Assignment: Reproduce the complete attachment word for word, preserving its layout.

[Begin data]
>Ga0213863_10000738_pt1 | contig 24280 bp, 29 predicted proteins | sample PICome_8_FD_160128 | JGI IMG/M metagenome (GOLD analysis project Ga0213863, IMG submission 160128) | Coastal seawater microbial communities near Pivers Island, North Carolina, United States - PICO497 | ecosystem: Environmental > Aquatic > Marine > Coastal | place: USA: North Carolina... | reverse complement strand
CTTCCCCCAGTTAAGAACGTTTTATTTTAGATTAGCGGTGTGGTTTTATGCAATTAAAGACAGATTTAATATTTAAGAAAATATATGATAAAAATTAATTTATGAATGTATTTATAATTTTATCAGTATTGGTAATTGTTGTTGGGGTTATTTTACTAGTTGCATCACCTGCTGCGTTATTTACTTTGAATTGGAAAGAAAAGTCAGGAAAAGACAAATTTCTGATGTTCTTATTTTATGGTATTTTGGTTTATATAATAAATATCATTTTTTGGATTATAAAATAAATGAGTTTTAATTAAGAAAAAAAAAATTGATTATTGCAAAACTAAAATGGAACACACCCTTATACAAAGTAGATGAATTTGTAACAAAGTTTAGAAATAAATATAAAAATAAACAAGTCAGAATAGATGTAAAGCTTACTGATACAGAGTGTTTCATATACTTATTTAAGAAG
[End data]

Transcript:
>Ga0213863_10000738_pt1 | contig 24280 bp, 29 predicted proteins | sample PICome_8_FD_160128 | JGI IMG/M metagenome (GOLD analysis project Ga0213863, IMG submission 160128) | Coastal seawater microbial communities near Pivers Island, North Carolina, United States - PICO497 | ecosystem: Environmental > Aquatic > Marine > Coastal | place: USA: North Carolina... | reverse complement strand
CTTCCCCCAGTTAAGAACGTTTTATTTTAGATTAGCGGTGTGGTTTTATGCAATTAAAGACAGATTTAATATTTAAGAAAATATATGATAAAAATTAATTTATGAATGTATTTATAATTTTATCAGTATTGGTAATTGTTGTTGGGGTTATTTTACTAGTTGCATCACCTGCTGCGTTATTTACTTTGAATTGGAAAGAAAAGTCAGGAAAAGACAAATTTCTGATGTTCTTATTTTATGGTATTTTGGTTTATATAATAAATATCATTTTTTGGATTATAAAATAAATGAGTTTTAATTAAGAAAAAAAAAATTGATTATTGCAAAACTAAAATGGAACACACCCTTATACAAAGTAGATGAATTTGTAACAAAGTTTAGAAATAAATATAAAAATAAACAAGTCAGAATAGATGTAAAGCTTACTGATACAGAGTGTTTCATATACTTATTTAAGAAG